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The fire moved quickly through the house, a one-story wood-frame structure in a working-class neighborhood of Corsicana, in northeast Texas. Flames spread along the walls, bursting through doorways, blistering paint and tiles and furniture. Smoke pressed against the ceiling, then banked downward, seeping into each room and through crevices in the windows, staining the morning sky.
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Florida: Orlando Prosecutor Will No Longer Seek Death Penalty

Chief prosecutor Aramis D. Ayala
Chief prosecutor Aramis D. Ayala
MIAMI — In a startling denunciation of capital punishment in a state with one of the nation’s largest death rows, the new chief prosecutor in Orlando, Fla., said Thursday that her office would no longer seek the death penalty.

The decision by the prosecutor — Aramis D. Ayala, the state attorney for the Ninth Judicial Circuit — could have widespread repercussions in Florida if other prosecutors follow suit. Nationwide, support for the death penalty has steadily declined, along with the number of executions, and in Florida, years of litigation and legislative maneuvering have left the capital punishment system in turmoil.

Backlash from other law enforcement officials was swift. The state attorney general, Pam Bondi, called Ms. Ayala’s decision a “blatant neglect of duty.”

Within hours, Gov. Rick Scott issued an executive order removing Ms. Ayala from a case involving an Orlando police officer’s death.

Although the Florida authorities have not carried out any executions since January 2016, the state has 381 prisoners on death row. Twenty-two of them were convicted in Orange or Osceola Counties, the two counties within Ms. Ayala’s territory.

Ms. Ayala said that the death penalty had failed as a deterrent and that it did nothing to protect law enforcement officers. She also cited the length of time between sentencing and execution, which often exceeds a decade, and the costs of capital cases. “I am prohibited from making the severity of sentences the index of my effectiveness,” she said on Thursday. “Punishment is most effective when it happens consistently and swiftly. Neither describe the death penalty in this state.”

Seeking life sentences, she said, would guarantee that “violent offenders will never be released.”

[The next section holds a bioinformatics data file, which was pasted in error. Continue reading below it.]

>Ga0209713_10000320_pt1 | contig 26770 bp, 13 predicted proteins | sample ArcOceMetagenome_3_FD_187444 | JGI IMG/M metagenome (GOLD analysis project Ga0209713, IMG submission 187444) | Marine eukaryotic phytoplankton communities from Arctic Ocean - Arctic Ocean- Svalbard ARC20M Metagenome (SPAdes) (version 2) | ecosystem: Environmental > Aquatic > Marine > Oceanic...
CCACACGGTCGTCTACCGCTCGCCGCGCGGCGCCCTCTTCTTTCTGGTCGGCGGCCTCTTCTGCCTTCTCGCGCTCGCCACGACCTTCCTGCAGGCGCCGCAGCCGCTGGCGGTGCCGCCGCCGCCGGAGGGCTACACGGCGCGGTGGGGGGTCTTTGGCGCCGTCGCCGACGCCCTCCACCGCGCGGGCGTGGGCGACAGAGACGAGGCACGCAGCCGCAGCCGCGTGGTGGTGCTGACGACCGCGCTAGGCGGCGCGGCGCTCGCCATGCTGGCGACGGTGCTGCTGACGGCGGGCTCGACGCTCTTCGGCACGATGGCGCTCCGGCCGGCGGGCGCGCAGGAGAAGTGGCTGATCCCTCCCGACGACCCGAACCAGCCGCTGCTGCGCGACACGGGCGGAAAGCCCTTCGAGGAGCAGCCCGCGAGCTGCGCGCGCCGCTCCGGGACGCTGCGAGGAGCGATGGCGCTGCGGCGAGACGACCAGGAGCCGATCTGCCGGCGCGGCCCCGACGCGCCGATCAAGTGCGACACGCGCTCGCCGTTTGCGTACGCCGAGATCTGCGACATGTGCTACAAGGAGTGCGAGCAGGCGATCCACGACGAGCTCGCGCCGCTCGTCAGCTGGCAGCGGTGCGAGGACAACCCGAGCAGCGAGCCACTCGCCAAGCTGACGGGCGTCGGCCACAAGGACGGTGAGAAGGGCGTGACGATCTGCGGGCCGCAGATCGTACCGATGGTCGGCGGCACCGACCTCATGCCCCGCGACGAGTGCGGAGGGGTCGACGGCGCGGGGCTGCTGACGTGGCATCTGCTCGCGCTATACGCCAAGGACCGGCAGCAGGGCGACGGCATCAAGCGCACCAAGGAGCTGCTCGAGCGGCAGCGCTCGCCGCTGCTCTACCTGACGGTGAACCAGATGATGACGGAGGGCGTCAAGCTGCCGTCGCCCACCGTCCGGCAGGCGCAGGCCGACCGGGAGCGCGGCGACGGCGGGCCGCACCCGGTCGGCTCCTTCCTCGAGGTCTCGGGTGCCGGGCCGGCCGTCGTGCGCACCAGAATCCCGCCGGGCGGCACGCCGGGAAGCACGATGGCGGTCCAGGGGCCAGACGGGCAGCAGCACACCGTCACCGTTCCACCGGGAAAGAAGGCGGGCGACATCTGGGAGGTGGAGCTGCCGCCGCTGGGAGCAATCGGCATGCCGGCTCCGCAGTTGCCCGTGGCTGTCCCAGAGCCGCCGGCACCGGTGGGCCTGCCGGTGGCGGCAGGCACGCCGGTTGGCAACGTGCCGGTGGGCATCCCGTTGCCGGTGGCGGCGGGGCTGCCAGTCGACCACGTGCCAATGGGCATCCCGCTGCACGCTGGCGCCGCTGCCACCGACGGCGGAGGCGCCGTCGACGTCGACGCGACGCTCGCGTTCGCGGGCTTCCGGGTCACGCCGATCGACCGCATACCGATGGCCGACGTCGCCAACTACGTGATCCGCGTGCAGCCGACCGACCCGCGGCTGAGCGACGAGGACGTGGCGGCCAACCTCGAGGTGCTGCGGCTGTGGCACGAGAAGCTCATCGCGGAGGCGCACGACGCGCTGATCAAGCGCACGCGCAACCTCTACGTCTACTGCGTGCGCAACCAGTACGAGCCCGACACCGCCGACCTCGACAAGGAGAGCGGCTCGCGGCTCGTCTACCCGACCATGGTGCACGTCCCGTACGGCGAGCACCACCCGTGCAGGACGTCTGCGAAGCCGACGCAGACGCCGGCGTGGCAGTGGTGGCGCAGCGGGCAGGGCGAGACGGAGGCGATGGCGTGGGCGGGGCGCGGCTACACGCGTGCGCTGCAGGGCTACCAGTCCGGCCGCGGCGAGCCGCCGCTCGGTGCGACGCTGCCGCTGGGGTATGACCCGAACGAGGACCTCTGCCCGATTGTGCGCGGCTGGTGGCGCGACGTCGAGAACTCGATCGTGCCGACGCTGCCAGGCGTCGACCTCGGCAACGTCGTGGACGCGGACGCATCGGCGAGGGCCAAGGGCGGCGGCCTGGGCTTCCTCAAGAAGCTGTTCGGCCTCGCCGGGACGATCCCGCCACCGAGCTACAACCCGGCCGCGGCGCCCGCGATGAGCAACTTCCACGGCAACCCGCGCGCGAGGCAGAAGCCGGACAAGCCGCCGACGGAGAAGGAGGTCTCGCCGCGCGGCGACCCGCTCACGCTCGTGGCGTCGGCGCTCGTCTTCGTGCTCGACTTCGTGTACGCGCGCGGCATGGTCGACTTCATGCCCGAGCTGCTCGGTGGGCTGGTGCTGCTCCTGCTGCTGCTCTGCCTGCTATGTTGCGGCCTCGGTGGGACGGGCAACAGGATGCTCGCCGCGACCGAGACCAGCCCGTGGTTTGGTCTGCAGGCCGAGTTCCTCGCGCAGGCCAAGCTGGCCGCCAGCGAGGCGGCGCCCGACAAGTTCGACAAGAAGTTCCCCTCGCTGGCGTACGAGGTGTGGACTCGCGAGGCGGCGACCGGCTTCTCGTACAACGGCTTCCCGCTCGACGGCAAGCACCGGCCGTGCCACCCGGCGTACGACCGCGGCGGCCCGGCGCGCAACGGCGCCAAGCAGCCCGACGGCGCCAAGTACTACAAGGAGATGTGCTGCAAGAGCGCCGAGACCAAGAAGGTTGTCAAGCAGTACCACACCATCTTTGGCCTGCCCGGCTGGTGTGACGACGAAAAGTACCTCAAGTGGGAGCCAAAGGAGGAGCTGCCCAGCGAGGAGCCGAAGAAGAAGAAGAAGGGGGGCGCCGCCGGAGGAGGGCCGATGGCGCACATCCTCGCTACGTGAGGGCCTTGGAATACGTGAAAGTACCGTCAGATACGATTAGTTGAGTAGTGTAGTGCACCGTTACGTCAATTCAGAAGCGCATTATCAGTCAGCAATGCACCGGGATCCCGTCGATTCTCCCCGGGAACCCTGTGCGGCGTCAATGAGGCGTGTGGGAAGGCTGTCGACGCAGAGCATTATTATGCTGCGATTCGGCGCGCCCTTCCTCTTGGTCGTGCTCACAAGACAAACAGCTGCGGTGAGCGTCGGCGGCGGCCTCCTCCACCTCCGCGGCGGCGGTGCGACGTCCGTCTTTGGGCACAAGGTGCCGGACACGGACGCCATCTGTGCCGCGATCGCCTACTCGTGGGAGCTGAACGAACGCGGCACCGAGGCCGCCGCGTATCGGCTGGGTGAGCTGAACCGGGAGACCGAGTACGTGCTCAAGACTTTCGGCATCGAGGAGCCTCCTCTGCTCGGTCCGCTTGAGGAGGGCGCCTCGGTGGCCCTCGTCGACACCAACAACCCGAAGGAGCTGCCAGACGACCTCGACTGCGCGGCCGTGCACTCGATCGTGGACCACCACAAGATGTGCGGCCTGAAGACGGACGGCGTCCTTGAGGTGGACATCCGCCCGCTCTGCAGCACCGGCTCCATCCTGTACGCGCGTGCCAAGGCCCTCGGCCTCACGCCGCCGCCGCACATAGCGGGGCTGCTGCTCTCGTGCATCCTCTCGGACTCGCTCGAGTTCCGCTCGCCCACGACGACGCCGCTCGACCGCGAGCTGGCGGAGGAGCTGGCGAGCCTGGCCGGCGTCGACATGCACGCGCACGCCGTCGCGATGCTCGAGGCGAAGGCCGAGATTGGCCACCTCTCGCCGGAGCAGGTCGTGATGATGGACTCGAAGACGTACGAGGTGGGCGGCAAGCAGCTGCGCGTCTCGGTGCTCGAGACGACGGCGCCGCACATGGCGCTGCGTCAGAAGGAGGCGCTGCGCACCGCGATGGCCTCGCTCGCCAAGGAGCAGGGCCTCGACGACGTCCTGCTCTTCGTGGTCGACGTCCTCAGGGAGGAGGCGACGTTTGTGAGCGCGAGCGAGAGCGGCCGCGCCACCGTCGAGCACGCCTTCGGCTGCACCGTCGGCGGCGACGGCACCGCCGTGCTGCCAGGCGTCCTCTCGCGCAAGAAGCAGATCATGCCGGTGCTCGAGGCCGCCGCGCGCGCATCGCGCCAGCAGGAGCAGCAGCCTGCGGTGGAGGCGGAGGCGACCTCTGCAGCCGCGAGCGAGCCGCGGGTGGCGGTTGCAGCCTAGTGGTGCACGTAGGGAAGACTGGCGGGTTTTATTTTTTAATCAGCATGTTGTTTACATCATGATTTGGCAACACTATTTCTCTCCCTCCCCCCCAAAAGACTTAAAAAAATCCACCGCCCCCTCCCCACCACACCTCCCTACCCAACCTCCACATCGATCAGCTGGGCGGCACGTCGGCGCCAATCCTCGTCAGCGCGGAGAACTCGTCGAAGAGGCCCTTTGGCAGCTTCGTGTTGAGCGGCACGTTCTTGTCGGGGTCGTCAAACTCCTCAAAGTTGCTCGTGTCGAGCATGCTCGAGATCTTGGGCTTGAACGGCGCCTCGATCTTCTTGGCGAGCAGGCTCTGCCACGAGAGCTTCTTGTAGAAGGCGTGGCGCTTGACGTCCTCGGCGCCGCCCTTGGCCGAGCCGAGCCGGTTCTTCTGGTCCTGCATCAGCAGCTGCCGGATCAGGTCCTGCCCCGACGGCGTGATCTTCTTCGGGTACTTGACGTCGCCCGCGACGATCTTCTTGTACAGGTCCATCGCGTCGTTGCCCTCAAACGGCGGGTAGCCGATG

“They will never continue to drain resources from this state with decades of appeals, and we can offer families of the victims more closure and more certainty,” she added.

As recently as Tuesday, Ms. Ayala’s spokeswoman told The Orlando Sentinel that the office was seeking death sentences in six cases. By late Thursday morning, the office had reversed its stand, throwing into question the potential punishment in a high-profile case against Markeith Loyd, who the police said killed his pregnant ex-girlfriend and then gunned down an officer, Lt. Debra Clayton, as she tried to apprehend him.

After Ms. Ayala’s announcement, Mr. Scott called on her to recuse herself from the case, but she declined. He then removed her from it, saying in a statement that she had “made it clear that she will not fight for justice.”

Ms. Ayala, the first black elected prosecutor in Florida, suggested that she had not made the death penalty an issue in her campaign last year because there was a hold on executions at the time.

“I do understand that this is a controversial issue, but what is not controversial is the evidence that led me to my decision,” she said. “If I require the attorneys in my office to manage cases — their individual cases — based upon evidence, I must follow the same evidence-based approach when I implement policies.”

Later, she issued a statement saying that she had spoken to the governor, but that he had refused to hear her out. She added that she would comply with “any lawful order” he sent.

Ms. Ayala’s new approach angered many people in local law enforcement, including some officials with whom she is expected to work closely. They said the case involving Mr. Loyd, who is representing himself and whose judge entered a not-guilty plea on his behalf, warranted a death sentence.

“If there was ever a case for the death penalty, this fits,” Chief John W. Mina of the Orlando police said in an interview, adding that he was commenting only on Mr. Loyd’s case. “If there is a reason we have a death penalty in the state of Florida, it’s for the more serious, heinous crimes, which need to have serious consequences. Anything short is disproportionate.”

Lieutenant Clayton’s family did not respond to a request for comment.

Death penalty critics welcomed Ms. Ayala’s new policy for her circuit, which has a population of about 1.6 million people and draws millions of tourists each year.

“A powerful symbol of racial injustice has now been discarded in Orange County,” Adora Obi Nweze, president of the Florida conference of the N.A.A.C.P., said in a statement. “Ending use of the death penalty in Orange County is a step toward restoring a measure of trust and integrity in our criminal justice system.”